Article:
In accordance with the announcement by the provincial government, the Gardiner Museum has closed temporarily, effective Monday November 23. While this news is difficult, the health and safety of our visitors, staff, and the wider community remains our top priority. We'll continue to provide you with engaging digital content to keep us connected while the galleries are closed.
During our temporary closure, we're posting exhibitions and selections from our collection online. Discover Inuit ceramics, Chinese and Japanese porcelain, pottery from the Ancient Americas, and more!
In accordance with instructions from the provincial government, the Museum closed to the public on Monday November 28 and we have cancelled all clay classes. We regret the inconvenience this may cause, but are hopeful that these actions will help maintain the health and safety of our communities. We will automatically be crediting students with a refund for remaining sessions.
Every object in our permanent collection can be accessed through our eMuseum portal. Learn about individual collecting areas, like Italian Maiolica or Modern and Contemporary Ceramics, or search the full collection by keyword. You'll be amazed by what you discover!
With the Museum closed temporarily, we need your support to continue to offer innovative and engaging exhibitions, programs, and community projects online, as well as plan for the future. Please consider making a donation to help us build community with clay.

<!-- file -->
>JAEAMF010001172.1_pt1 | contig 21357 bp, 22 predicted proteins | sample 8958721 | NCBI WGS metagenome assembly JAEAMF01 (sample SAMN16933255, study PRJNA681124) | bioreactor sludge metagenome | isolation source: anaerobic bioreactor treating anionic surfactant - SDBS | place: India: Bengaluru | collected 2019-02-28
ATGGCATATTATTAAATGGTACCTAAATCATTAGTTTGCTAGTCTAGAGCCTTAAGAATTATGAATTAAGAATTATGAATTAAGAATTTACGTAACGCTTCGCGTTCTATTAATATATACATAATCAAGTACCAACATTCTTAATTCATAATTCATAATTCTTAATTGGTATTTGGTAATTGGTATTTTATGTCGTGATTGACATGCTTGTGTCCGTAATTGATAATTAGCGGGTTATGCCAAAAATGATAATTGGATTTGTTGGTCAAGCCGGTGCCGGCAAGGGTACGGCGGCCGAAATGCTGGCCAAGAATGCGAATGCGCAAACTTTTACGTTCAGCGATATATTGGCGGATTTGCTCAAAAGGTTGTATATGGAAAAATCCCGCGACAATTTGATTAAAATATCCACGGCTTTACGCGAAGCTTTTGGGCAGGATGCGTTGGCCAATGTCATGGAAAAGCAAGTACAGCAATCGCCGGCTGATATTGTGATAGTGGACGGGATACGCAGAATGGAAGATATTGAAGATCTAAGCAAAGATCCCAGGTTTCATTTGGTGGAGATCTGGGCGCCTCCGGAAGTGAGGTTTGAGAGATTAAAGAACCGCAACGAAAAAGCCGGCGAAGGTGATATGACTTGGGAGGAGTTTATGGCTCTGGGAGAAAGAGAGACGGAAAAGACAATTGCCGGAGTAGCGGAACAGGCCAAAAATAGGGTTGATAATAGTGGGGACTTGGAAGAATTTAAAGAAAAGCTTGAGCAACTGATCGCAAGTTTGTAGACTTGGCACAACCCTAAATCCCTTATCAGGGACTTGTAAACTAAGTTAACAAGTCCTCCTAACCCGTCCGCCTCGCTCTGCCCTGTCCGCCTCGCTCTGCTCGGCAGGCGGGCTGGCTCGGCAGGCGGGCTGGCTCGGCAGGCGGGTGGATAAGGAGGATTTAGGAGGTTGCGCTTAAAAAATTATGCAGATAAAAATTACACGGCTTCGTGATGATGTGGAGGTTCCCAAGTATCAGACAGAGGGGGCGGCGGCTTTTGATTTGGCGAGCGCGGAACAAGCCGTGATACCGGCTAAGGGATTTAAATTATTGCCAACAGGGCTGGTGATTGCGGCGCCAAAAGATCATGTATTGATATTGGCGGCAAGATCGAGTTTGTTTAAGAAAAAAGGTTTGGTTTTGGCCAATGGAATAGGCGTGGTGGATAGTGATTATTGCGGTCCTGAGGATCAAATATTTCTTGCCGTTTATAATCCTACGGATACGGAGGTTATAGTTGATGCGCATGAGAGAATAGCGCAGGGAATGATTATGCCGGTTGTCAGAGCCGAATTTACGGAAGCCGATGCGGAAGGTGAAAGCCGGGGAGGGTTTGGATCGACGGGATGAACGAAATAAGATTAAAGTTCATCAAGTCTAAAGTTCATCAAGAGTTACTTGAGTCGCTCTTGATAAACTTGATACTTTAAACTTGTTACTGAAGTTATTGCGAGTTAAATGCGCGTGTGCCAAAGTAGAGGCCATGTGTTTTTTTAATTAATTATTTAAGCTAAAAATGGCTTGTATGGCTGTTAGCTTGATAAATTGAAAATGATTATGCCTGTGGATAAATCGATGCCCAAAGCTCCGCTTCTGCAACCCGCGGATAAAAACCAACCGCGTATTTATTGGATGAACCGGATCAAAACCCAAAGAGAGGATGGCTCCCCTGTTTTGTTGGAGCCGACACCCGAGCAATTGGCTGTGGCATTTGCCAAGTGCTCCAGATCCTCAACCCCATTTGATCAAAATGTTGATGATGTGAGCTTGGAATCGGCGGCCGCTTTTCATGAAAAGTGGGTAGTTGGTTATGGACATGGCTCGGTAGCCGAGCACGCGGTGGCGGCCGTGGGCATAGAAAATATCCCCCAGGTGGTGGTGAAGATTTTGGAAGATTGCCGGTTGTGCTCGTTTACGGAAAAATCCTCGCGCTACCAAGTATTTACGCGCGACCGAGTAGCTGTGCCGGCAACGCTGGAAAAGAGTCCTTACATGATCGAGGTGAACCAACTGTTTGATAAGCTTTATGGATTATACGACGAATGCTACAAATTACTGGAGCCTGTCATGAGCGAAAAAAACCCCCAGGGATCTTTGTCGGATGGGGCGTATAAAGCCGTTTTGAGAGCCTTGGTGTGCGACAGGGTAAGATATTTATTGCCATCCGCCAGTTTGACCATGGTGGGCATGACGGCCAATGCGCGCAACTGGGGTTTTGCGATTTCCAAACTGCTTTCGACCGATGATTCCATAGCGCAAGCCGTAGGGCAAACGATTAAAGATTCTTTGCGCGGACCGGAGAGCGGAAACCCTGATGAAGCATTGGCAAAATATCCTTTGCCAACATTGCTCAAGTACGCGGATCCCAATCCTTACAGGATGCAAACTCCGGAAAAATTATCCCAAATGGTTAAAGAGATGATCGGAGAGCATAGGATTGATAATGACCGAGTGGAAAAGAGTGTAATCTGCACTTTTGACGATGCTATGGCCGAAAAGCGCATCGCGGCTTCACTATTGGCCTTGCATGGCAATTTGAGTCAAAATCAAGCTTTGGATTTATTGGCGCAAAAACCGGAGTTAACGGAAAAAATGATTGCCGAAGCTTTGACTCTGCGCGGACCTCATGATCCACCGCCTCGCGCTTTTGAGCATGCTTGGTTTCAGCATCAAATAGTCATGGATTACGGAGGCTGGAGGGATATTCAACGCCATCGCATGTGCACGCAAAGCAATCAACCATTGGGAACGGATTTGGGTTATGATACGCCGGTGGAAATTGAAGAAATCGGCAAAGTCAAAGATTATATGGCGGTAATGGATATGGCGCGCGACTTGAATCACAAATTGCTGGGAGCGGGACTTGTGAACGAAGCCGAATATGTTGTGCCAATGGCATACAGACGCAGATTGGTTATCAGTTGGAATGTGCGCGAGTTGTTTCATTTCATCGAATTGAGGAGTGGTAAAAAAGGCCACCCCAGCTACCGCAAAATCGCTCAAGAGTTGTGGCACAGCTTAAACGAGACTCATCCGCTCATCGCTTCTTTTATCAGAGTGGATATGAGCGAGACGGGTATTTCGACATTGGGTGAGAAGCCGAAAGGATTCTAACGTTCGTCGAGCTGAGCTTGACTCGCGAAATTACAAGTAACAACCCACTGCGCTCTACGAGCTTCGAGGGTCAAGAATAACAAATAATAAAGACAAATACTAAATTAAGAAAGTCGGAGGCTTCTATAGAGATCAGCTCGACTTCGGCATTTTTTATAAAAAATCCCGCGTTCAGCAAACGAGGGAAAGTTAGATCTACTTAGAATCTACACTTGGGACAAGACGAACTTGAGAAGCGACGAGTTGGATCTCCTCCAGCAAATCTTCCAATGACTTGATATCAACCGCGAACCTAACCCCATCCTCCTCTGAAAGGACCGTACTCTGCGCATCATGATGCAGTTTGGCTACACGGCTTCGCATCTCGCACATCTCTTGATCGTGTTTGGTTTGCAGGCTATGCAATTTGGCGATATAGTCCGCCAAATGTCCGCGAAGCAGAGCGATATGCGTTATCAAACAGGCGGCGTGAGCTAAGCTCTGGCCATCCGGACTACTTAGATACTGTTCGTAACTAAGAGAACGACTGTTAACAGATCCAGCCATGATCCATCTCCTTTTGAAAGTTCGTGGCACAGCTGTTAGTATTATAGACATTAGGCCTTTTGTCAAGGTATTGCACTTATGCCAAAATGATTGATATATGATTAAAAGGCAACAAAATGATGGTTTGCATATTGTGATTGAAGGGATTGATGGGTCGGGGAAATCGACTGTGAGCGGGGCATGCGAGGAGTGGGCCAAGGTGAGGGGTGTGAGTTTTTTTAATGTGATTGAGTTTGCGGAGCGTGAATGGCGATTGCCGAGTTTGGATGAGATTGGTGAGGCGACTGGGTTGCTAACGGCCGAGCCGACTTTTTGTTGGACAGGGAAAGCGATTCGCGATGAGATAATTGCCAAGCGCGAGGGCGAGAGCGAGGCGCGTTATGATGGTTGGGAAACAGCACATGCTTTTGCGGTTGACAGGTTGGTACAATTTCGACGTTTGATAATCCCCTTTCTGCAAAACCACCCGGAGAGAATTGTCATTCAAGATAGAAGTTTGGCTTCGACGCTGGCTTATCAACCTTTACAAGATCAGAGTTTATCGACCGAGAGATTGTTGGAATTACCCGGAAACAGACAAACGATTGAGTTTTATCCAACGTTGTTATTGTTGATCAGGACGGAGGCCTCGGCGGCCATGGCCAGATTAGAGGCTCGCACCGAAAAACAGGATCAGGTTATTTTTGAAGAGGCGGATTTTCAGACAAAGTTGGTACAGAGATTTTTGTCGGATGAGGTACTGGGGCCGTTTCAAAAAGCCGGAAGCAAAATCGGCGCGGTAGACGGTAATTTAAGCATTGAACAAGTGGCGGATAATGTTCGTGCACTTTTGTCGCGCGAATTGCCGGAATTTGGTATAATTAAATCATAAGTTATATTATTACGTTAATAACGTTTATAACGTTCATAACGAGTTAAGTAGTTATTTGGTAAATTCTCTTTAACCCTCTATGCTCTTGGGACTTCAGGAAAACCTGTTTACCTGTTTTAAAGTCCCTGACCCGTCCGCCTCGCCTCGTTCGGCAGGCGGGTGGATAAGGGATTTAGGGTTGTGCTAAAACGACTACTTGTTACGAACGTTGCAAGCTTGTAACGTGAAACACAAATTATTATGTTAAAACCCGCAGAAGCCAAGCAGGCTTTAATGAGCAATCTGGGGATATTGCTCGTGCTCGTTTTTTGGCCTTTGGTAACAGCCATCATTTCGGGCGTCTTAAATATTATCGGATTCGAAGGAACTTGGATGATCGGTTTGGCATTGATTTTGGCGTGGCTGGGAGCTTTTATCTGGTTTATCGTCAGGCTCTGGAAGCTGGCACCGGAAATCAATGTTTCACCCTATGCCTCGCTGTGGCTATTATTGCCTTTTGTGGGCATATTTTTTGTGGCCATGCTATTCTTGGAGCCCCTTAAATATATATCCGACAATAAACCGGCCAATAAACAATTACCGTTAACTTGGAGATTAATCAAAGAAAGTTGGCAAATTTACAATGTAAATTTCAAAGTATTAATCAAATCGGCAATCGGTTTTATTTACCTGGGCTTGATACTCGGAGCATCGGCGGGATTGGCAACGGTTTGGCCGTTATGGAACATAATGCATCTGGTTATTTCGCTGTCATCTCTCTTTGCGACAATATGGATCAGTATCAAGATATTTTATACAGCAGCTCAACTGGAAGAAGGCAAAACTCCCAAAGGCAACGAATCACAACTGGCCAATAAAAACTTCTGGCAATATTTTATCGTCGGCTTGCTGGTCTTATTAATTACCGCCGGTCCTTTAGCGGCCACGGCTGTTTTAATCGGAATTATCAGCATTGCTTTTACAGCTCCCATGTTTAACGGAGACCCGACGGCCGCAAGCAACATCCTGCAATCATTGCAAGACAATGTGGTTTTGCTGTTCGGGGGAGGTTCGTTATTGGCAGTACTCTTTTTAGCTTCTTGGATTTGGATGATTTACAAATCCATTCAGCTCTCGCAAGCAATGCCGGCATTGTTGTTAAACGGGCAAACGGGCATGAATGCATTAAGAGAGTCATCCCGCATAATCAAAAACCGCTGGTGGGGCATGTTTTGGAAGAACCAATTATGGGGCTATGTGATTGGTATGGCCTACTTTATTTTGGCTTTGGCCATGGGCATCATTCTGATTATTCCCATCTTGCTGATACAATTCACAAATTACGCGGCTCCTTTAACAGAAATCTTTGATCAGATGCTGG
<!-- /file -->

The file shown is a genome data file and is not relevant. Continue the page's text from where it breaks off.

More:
Students of the ceramics program at Sheridan College in Oakville, Ontario, created pieces inspired by—and in a response to—work from the Gardiner Museum’s historical collection as part of their curriculum.
Two pieces—by Tine DeRuiter and Habiba El-Sayed—were selected to be displayed among the Museum’s permanent collection where they present a contemporary twist on 17th century English delftware and 18th century Meissen porcelain.
Slip cast ceramic and plexiglass
As a second year Ceramics student at Sheridan College, I chose the Meissen thimble for my historical research. Historically, thimbles were used in what is still largely considered “women’s work.” Being a Muslim woman I face stereotypes of the “passive homemaker.”
Using 400 slip-cast thimbles to create a “quilt” with an Islamic-inspired motif, my work suggests the idea of strength in numbers. The thimble being a small, domestic and relatively benign object is indeed quite strong and serves to protect the wearer. Together the thimbles form elements of a dynamic whole.
The Secrets That Sew The Seams Of The Unconsciousness, 2013
I’m fascinated by creatures and the gardens that surround them. In my first year Ceramics assignment at Sheridan College I was asked to draw inspiration from the historical collection at the Gardiner Museum. My two characters under the tree are in conversation with the Adam and Eve chargers in the English delftware collection. I heard my teacher Linda say: “Highlight the bird that flies over the bridge of the lovers that are killed in the willows.” I wrote it down and knew I had to use it for something.
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